My last post was about what makes customer service experiences great. In short, it says: The service you provide your customers or supporters represents your business. These people tell your story — in-person and online.
(Just in case you’re still not convinced about how important your friends’ opinions are compared to other advertising, check out the chart in this article, Lessons in Customer Service From the World’s Most Beloved Companies by Gregory Ciotti).
And then I give examples of great customer service. Examples are important because even though many of us know that customer service is crucial to our organization (and can lead to super fans), it is too often neglected. These examples can open your mind to different ways of treating your customers or supporters, even when you’re busy with other things.
(Again, how crucial? In one of Paul Jarvis’ recent Sunday Dispatches, he talks about a vegan cheese company and his experience with them. Definitely going to be ordering that, thank you! Or check out the stories on Help Scout by Gregory Ciotti, including the one about the three-and-a-half-year-old re-naming bread for Sainsbury’s, and United Airlines holding a flight so that a son could say goodbye to his dying mom.)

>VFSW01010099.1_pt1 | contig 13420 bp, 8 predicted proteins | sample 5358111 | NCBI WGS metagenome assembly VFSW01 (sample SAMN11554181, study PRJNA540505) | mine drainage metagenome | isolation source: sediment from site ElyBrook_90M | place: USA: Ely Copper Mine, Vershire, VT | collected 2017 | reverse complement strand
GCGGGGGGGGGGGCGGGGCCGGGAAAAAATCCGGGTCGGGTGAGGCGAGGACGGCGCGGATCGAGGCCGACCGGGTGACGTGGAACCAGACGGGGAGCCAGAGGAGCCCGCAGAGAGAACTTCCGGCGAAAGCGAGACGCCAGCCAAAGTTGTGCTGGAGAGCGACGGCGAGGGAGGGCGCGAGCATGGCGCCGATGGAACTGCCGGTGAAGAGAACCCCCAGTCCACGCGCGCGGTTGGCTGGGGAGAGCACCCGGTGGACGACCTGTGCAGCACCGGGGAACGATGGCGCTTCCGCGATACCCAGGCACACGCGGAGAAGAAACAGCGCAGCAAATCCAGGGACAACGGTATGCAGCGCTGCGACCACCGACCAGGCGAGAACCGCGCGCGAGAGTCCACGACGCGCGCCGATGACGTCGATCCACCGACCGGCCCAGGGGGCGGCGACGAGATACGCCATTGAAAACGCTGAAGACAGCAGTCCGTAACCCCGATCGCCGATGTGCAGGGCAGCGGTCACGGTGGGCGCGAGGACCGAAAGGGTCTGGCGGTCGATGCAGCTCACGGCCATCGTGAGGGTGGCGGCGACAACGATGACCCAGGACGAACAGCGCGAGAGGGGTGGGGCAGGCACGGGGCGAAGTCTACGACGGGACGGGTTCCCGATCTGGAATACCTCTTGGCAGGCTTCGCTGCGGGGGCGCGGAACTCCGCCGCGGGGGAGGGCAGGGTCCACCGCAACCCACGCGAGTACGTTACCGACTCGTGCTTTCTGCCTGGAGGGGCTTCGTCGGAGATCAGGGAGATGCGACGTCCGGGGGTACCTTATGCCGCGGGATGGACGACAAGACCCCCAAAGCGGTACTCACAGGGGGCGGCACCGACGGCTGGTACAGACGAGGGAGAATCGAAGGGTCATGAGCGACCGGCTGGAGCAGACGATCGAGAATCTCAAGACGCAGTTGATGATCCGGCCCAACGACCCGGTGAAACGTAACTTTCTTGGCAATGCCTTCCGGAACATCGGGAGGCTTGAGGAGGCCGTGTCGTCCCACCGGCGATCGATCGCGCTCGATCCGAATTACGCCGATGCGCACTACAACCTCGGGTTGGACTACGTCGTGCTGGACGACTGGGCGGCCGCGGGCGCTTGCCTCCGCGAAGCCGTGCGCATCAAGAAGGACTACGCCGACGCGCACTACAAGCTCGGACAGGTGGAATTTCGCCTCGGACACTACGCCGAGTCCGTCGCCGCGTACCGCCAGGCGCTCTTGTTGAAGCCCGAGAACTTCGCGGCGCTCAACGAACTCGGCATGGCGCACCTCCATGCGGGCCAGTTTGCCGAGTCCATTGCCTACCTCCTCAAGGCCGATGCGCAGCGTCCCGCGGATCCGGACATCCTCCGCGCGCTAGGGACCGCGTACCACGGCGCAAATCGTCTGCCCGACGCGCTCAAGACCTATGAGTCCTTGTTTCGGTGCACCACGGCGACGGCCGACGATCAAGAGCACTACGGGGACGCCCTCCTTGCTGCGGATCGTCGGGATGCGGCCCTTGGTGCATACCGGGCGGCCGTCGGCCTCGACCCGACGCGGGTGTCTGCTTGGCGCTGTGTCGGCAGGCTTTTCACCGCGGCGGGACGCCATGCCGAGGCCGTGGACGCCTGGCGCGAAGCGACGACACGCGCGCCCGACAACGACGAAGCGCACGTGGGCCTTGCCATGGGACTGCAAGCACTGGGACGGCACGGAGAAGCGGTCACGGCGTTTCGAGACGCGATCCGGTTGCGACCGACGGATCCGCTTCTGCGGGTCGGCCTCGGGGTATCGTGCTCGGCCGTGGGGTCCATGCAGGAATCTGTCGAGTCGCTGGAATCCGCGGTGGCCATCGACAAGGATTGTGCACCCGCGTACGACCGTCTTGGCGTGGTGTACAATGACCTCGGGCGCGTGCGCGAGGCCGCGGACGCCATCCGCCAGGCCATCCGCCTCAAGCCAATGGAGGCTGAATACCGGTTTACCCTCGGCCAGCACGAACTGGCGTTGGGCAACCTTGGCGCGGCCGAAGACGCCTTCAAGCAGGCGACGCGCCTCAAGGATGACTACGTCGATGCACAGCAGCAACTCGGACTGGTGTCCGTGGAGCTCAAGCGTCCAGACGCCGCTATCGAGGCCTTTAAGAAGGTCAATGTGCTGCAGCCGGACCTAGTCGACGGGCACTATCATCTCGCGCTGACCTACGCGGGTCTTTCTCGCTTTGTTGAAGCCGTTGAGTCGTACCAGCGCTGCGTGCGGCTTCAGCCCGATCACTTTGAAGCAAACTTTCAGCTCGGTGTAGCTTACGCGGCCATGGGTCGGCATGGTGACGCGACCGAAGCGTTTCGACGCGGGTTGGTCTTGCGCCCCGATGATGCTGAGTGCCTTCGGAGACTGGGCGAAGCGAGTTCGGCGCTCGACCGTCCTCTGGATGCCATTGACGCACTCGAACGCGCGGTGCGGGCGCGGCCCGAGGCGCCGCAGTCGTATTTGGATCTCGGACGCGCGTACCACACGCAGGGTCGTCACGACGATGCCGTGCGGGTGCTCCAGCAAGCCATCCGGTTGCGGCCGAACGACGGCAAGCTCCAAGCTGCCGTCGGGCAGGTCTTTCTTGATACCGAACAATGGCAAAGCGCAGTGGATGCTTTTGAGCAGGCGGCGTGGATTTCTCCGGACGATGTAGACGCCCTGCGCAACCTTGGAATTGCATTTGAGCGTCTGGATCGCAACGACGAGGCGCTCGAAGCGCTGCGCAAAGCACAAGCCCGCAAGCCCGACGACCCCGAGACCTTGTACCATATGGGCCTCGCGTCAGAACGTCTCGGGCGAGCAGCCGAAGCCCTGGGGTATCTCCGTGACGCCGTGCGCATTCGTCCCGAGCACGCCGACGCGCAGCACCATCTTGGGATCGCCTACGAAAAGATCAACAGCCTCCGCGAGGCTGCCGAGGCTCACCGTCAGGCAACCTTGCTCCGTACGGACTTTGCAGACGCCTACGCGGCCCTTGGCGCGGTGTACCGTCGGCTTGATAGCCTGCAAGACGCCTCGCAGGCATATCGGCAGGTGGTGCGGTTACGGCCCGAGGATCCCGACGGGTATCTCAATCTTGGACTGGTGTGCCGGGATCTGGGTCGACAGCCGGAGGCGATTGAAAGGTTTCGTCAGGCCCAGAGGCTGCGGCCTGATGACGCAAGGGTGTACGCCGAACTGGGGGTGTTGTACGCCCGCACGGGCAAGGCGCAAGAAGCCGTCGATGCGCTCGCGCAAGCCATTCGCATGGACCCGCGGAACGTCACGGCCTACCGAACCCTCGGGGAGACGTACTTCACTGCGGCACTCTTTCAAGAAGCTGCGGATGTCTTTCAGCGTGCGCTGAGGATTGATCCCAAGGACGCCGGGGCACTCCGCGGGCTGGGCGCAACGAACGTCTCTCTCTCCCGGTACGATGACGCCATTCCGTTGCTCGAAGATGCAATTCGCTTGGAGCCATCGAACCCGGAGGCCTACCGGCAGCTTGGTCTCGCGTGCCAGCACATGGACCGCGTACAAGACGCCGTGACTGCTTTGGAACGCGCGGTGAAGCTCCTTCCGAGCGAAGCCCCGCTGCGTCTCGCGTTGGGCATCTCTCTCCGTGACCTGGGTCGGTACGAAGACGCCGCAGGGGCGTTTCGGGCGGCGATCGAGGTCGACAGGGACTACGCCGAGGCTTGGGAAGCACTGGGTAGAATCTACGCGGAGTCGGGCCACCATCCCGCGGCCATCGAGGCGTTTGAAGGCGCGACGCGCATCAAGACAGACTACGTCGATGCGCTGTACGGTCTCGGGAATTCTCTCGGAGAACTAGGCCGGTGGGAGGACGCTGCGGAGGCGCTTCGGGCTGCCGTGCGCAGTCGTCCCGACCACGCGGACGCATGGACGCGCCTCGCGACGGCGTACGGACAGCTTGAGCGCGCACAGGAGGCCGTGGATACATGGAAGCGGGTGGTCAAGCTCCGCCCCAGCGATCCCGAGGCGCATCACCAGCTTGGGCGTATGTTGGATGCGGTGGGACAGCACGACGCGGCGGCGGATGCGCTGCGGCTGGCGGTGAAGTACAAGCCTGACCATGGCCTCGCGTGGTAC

It’s harder to find these great stories than the bad stories. Bad stories are everywhere. And yes, bad stories are going to dominate this post. But only because I want to make certain points about each one.
And all these points seem simple to me, but organizations are not doing them. When you read this post,
Here we go.